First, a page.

Sumo Logic: inside the architectural cement mixer of multi-cloud

Champion of continuous intelligence Sumo Logic spends its time looking inside the state of the modern application technology stack, including changing trends in cloud and application adoption and usage by customers.

That’s what it does.

The company’s latest market analysis leads it to talk about the mass (or at least widespread adoption) of mult-cloud architectures and point to the need for real-time intelligence across increasingly complex and convoluted structures.

In other words: we’ve long realised that hybrid multi-cloud (different cloud types in different configurations from different vendors) is the way forward, but at the same time, we need a way of knowing what’s going on inside an ever-more convoluted double-helix of internal architectural connections.

Bruno Kurtic, founding VP of strategy and solutions at Sumo Logic has inevitably highlighted the impact of Covid-19 this year in his assessment of how we stand.

His firm’s “Continuous Intelligence Report: The State of Modern Applications, DevSecOps and the Impact of Covid-19” does indeed ‘say it on the tin’, so he had to obviously make note of it.

He says that the trend for multi-cloud adoption comes in line with an expanding threat landscape and the need for improved collaboration across DevSecOps, as companies quickly made changes to adapt.

“The need for continuous intelligence is even more critical as digital businesses require real-time analytics in order to deliver high performance, highly scalable, always-on digital services to speed decision making and drive the best customer experiences,” said Kurtic.

Sumo Logic: filling the crack

For its recent annual study, Sumo Logic analysed anonymised production data from 2,100 of its own customers who run massive mission-critical modern applications on cloud platforms like AWS, Azure, and Google Cloud Platform as well as hybrid cloud infrastructure.

Key findings include the suggestion that amid the pandemic, multi-cloud adoption grew by 70% year over year, outpacing the previous 12 months that saw 50% growth.

Also, enterprises are increasingly turning to modern cloud platforms such as Amazon Web Services (AWS), Microsoft Azure, and Google Cloud Platform (GCP), to deliver high quality and secure applications to their customers.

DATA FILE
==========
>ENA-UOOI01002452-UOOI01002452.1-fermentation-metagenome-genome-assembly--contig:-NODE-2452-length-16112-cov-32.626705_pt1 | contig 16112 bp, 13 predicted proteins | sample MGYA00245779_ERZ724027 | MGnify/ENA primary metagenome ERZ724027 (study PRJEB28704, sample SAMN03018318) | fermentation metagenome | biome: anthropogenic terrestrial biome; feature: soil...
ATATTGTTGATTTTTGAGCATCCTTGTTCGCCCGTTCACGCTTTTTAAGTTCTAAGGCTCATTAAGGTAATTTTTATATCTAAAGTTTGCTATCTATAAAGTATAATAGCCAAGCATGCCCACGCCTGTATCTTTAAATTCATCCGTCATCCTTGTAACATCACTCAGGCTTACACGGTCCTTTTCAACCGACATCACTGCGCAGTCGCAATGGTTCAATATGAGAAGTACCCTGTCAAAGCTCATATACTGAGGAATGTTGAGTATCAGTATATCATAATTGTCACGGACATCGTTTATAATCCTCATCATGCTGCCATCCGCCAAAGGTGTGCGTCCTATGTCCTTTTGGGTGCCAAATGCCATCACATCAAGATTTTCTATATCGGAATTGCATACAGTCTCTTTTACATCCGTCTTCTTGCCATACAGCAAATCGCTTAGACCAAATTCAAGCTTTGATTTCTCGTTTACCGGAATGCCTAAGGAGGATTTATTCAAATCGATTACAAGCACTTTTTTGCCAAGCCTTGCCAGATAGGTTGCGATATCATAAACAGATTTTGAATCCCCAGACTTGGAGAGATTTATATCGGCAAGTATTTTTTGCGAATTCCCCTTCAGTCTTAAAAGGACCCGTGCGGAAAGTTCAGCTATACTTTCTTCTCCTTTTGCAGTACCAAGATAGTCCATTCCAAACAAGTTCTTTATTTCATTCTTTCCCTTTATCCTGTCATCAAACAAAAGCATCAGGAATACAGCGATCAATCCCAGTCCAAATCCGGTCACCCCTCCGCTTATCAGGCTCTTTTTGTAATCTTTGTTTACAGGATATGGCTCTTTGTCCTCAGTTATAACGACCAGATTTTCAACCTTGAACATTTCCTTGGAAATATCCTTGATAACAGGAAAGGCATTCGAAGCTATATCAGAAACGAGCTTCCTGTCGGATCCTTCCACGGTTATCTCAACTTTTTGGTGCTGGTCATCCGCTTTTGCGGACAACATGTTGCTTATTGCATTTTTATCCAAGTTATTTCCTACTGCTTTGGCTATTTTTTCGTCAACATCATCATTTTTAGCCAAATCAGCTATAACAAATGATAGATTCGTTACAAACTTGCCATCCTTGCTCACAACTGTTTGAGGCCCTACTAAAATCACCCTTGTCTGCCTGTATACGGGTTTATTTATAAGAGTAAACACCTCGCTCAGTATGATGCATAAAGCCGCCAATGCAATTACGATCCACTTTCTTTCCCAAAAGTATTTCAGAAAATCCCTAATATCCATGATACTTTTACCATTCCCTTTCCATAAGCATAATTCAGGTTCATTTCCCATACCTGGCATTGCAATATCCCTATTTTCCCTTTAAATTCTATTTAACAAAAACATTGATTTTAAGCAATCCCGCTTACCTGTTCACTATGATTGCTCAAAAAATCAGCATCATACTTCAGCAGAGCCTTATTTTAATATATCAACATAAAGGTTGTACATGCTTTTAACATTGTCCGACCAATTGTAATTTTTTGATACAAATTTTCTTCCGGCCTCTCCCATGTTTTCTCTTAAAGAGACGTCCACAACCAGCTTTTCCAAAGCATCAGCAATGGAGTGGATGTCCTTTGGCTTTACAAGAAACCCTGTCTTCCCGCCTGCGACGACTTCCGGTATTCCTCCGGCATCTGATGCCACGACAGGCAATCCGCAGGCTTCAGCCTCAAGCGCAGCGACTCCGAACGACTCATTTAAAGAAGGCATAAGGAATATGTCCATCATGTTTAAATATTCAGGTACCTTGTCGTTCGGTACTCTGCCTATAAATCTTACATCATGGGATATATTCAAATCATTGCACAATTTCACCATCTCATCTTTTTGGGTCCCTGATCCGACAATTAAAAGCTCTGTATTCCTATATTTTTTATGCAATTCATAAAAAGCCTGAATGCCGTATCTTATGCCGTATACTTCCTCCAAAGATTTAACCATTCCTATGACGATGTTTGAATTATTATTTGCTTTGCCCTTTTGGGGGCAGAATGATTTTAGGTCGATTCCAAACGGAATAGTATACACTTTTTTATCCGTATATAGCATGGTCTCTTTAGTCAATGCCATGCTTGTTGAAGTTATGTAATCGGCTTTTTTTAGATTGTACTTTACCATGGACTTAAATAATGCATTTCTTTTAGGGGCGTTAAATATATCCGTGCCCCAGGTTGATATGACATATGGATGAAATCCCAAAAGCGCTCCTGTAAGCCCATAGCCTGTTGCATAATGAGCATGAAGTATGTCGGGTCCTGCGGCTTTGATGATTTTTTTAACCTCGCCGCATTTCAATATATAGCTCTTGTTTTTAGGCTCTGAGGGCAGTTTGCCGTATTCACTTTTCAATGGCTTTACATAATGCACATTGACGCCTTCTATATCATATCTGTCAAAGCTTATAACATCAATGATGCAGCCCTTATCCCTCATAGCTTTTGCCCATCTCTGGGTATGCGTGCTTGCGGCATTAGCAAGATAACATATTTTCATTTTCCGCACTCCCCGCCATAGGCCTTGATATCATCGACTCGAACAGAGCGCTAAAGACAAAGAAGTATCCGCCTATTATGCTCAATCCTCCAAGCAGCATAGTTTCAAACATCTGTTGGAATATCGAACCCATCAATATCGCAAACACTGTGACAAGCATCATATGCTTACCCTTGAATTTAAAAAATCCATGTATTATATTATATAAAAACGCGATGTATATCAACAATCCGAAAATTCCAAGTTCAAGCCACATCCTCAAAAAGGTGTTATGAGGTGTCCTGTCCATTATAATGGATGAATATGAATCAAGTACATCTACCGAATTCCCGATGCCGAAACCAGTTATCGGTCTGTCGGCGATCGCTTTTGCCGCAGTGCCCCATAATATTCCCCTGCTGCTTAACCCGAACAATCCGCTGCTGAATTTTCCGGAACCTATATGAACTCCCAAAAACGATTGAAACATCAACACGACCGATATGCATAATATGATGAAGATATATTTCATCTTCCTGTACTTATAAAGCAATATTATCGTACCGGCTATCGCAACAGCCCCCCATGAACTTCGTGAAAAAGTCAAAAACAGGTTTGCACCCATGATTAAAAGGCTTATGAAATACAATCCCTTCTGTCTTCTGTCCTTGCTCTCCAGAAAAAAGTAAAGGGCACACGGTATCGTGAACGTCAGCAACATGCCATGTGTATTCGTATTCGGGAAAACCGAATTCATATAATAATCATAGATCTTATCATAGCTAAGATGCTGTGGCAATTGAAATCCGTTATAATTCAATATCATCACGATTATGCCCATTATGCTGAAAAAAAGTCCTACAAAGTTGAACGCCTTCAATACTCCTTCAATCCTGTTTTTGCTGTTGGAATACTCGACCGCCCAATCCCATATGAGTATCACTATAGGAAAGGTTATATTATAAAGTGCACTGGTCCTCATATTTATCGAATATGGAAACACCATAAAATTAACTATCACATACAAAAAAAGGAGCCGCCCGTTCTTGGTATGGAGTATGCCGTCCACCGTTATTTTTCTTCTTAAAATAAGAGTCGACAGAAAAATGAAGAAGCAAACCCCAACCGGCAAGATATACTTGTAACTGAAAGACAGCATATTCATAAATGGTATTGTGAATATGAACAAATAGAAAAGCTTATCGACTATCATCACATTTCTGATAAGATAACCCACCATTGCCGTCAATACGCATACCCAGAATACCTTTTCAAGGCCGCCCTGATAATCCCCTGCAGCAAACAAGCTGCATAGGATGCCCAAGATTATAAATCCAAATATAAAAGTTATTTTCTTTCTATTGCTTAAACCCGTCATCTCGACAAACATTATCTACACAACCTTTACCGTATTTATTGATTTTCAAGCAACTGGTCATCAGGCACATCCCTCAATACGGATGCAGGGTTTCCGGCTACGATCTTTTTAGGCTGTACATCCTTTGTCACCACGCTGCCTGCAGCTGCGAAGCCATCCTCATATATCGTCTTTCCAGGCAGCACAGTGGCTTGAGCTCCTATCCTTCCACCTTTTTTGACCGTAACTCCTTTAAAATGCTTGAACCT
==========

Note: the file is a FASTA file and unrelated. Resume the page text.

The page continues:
What is a modern cloud architecture?

As more enterprises become dependent on the cloud, Sumo Logic says they’re shifting to a more ‘modern architecture’ with an application stack that consists of new tiers, technologies and microservices, so what does that look like in real terms(?):

  • The typical AWS application has as many as 26 services (up from 15 last year) and is deployed across two or more regions and two or more accounts.
  • Over 40 percent of Sumo Logic’s AWS customers are using container orchestration.
  • Kubernetes is fast becoming the default app platform, with over 85% of businesses choosing Kubernetes to build and operate applications across multiple clouds.
  • Additionally, serverless architecture is continuing to grow and AWS Lambda adoption is now at 37 percent.

In terms of security, AWS customers adopted CloudTrail (60 percent), VPC Flow Logs (34 percent) and GuardDuty (22 percent) to meet new security concerns. Additionally, the patterns of attack have changed throughout the course of the pandemic. The largest jump in attack origin came from Russia and India.

The company says that as the modern application stack continues to be reshaped by multi-cloud, open source technologies and factors from extenuating circumstances like Covid-19, companies need a strategy to address this growing complexity — and (logically, because the firm is selling a concept, technology proposition and platform here) Sumo Logic thinks the answer lies in continuous intelligence, a new category of software that uses real-time analytics and insights from a single, cloud-native platform across multiple use cases to speed decision-making.

Download a full copy of Sumo Logic’s free report here.

Sumo Logic Global Intelligence analyses more than 55 threats from hundreds of Amazon GuardDuty customers.

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